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Partners: Massive RNC Voter Info Data Leak In AWS Highlights Need For Cloud Security Expertise

Partners said the importance of a thorough understanding of cloud security is necessary for businesses of all sizes after a massive leak on a public cloud server exposed voting data on nearly 200 million people stored in an RNC contractor's database.

Partners said the importance of a thorough understanding of cloud security is front and center after a massive leak on an AWS server that exposed voting data on nearly 200 million people.

The data was exposed by a misconfigured database stored on a publicly accessible cloud server, hosted on Amazon Web Services' Simple Storage Service (S3). The exposure was first reported by UpGuard's Cyber Risk Team and discovered by Risk Analyst Chris Vickery.

The data exposed, more than 1.1 terabytes, includes personal information on more than 198 million American voters, including names, dates of birth, home addresses, phone numbers, voter registration details, and more.

[Related: How Private Is Your Public Cloud? Stacking Up Google, Microsoft And AWS Data Privacy]

An UpGuard report on the findings said the data repository, which was owned by Republican National Convention-contracted marketing firm Deep Root Analytics, "lacked any protection against access." The report said anyone with an internet connection could navigate to the "dra-dw" bucket then could download the contents of the data warehouse. UpGuard said there was an additional 24 terabytes of data stored that also had not been configured correctly.

"That such an enormous national database could be created and hosted online, missing even the simplest of protections against the data being publicly accessible, is troubling. The ability to collect such information and store it insecurely further calls into question the responsibilities owed by private corporations and political campaigns to those citizens targeted by increasingly high-powered data analytics operations," the UpGuard report said.

Michael Crean, president and CEO at Woodbridge, Va.-based Solutions Granted, said incidents like this highlight the need for customers to make more informed decisions when it comes to implementing security solutions and compensating controls when migrating to the cloud.

"This isn't just about the RNC or about AWS. This is truly about all cloud services. Many, many organizations, especially with Office 365 … are moving to the cloud, but a lot of people have not thought about security services when it comes to the cloud," Crean said. "I think an incident like this really starts to materialize what is happening out there … Events like this are 'a-ha moments' and provide validation to our customers that this is a real challenge."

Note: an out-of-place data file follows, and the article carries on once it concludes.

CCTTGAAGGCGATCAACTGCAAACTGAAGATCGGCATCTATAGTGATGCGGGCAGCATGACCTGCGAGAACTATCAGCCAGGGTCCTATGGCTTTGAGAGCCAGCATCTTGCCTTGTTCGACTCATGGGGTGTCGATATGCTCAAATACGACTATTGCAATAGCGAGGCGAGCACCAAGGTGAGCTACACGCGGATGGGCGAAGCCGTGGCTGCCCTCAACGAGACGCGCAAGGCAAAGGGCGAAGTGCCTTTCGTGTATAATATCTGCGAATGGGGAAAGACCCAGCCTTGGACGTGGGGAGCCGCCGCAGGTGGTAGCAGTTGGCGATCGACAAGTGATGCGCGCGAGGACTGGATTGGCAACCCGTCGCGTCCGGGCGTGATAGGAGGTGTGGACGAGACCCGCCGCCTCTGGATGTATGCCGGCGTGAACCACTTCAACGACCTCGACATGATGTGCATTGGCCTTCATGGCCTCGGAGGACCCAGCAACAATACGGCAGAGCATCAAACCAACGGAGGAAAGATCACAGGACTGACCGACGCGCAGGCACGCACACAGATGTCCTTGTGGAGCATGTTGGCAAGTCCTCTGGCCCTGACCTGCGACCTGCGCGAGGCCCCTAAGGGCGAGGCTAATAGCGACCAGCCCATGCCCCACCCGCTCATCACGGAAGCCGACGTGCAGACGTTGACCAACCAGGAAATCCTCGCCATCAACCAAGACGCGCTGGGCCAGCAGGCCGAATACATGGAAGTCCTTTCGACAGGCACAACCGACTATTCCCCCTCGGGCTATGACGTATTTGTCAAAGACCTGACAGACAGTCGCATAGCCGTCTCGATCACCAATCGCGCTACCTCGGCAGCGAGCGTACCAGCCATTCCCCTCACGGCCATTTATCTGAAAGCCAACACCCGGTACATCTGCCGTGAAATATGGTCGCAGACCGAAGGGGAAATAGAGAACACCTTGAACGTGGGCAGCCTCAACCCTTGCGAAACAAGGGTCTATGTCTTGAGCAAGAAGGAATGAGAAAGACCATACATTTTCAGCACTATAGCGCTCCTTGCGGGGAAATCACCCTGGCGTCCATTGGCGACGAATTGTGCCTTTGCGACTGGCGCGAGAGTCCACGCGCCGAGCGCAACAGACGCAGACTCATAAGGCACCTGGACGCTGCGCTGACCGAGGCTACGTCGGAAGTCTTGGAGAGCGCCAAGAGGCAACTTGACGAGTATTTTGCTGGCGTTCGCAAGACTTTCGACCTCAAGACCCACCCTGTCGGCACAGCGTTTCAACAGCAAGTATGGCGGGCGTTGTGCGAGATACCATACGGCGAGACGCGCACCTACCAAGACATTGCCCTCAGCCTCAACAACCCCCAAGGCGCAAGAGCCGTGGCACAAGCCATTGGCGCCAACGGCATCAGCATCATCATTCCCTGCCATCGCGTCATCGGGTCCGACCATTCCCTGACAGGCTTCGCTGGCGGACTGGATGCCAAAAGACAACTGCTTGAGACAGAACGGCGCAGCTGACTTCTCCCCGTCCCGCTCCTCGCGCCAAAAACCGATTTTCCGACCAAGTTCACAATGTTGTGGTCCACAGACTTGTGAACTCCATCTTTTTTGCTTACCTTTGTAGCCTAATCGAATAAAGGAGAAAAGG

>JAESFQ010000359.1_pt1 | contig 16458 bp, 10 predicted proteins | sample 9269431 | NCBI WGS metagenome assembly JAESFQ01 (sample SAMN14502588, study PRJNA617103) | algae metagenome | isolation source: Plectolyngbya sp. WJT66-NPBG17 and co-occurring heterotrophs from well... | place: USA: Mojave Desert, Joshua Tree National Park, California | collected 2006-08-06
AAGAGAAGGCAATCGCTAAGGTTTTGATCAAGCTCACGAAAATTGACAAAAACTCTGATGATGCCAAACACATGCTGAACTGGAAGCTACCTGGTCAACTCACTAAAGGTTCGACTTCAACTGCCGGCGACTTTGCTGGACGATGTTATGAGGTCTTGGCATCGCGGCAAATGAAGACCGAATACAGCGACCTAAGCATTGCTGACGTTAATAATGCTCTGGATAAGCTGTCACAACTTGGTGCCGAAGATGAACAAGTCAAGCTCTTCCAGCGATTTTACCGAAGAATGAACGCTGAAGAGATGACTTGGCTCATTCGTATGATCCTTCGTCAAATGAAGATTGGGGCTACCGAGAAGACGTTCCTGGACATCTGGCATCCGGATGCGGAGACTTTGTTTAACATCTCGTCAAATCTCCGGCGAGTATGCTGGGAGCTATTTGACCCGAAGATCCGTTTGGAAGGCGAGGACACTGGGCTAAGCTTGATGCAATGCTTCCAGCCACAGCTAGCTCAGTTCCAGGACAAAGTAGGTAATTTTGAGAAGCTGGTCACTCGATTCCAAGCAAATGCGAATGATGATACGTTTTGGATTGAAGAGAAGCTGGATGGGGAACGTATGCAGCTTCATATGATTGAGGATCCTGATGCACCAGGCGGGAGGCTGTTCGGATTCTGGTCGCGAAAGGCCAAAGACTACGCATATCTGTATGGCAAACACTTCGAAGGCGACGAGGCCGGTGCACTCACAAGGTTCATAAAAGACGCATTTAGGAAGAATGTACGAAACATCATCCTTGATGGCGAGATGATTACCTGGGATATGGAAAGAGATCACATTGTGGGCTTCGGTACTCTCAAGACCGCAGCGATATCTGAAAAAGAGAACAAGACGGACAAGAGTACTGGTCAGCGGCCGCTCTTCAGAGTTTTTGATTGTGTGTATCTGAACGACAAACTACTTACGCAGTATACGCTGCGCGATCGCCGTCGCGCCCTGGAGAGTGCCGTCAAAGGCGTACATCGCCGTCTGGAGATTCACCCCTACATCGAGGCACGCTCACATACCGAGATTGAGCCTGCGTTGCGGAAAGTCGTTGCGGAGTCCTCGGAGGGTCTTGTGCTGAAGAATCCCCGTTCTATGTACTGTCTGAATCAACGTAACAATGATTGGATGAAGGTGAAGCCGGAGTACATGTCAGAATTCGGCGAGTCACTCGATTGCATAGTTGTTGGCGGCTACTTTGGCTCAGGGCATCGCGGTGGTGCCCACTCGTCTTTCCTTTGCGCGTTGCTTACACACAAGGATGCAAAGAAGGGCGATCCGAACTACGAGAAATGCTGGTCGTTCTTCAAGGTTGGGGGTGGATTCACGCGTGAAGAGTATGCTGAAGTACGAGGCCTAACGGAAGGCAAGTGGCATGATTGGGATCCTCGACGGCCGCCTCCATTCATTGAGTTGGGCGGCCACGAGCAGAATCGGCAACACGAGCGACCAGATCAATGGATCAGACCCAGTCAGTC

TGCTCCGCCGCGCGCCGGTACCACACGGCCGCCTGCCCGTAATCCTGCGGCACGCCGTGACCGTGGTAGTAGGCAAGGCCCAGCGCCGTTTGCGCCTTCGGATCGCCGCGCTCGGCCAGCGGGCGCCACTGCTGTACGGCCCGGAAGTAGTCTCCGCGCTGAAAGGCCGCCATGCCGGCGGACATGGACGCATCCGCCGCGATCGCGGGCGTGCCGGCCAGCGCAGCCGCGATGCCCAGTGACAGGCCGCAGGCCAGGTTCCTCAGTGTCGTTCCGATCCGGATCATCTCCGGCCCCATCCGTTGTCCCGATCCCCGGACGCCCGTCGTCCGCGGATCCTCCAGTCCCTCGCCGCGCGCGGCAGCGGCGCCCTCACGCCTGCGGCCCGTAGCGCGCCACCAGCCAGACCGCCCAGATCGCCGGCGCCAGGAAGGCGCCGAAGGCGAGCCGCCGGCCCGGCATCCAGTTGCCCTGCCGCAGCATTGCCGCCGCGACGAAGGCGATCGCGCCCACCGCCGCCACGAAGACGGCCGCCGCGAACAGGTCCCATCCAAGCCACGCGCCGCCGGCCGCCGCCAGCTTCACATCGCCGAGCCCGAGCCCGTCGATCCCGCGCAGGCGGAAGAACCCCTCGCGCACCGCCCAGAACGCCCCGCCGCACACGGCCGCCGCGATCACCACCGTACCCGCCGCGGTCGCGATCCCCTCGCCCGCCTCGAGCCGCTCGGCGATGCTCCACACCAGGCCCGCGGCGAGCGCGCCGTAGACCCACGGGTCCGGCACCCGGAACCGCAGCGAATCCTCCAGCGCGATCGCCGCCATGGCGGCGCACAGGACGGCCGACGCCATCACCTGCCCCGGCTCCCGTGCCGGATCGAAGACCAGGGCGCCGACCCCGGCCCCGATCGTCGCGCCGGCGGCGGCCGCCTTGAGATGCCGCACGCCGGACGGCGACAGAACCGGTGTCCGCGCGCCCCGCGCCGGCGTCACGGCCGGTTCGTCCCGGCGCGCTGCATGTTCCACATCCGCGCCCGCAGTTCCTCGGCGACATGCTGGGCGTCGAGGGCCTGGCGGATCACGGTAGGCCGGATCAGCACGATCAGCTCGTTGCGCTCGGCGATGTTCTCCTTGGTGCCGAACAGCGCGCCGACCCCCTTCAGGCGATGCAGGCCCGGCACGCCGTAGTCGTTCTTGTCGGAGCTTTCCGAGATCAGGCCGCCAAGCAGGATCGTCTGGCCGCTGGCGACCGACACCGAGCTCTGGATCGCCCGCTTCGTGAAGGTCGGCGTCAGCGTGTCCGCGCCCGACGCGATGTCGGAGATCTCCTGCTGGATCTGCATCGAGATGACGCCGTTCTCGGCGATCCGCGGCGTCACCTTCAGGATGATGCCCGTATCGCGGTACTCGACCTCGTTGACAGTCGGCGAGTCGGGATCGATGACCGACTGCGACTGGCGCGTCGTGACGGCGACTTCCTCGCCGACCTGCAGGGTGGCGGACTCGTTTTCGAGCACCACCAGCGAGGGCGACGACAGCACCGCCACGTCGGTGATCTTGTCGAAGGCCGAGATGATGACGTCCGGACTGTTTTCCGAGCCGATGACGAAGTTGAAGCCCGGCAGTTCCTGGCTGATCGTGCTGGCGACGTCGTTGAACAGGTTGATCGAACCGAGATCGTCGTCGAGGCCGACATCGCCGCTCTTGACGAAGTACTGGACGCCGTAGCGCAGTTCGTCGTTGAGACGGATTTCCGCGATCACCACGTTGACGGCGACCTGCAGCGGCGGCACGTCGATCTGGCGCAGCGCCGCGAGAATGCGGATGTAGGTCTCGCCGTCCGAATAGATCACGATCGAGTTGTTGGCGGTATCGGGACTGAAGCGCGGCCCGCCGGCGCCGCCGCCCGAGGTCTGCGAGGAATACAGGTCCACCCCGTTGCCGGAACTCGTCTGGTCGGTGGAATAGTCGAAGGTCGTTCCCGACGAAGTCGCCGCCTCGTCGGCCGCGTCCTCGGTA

While this incident is extensive, Crean said the challenge around cloud security is even more far-reaching. He said more and more small and medium businesses are migrating to the cloud for cost and efficiency benefits, but may not be aware of the security concerns of the cloud.

"This is truly the beginning," Crean said. "There is probably massive amounts of data leakage, and that will continue to happen. People need to wake up and remember that they are responsible for the choices they make on where they put their data … As consumers, we want to know our data is safe."


UpGuard agreed in its report. The company said incidents like this add to the "increasing inability to trust in the integrity of information technology systems, particularly at scale." It said similar incidents could be prevented if stakeholders follow best practices in collecting and storing data.

"The fundamental problems which exposed this data are not rare, uncommon, or consigned to one side of the partisan divide … Despite the breadth of this breach, it will doubtlessly be topped in the future — to a likely far more damaging effect — if the ethos of cyber resilience across all platforms does not become the common language of all internet-facing systems," the UpGuard report said.

The problem of misconfigurations in cloud platforms isn't uncommon. According to a study by cloud security company Threat Stack, 73 percent of companies had at least one critical security misconfiguration, with the most common misconfigurations around SSH connections.

To prevent these issues, Eric Sessums, cyber security program developer at Tampa, Fla.-based NetWolves, said companies need to implement proper access controls and encryption. Without those tools, he said Amazon S3 cloud servers can expose data to the public. He said NetWolves is also adding a cyber command center to provide employee training, which he said can add an extra layer of security around the cloud.

"Better security configuration controls, access management, and cybersecurity personnel training is one of the ways to prevent exposure of sensitive data," Sessums said. "Training employees and contractors on cybersecurity procedures should always be on the forefront of any cybersecurity team’s practice."

Solutions Granted's Crean said companies should also to cloud access security broker (CASB) solutions to not only initially secure cloud environments, but maintain security on an ongoing basis. He said a CASB solution is a tool that "could have easily stopped this from happening." He said partners can play a key role in helping customers navigate their move to the cloud in a secure way.

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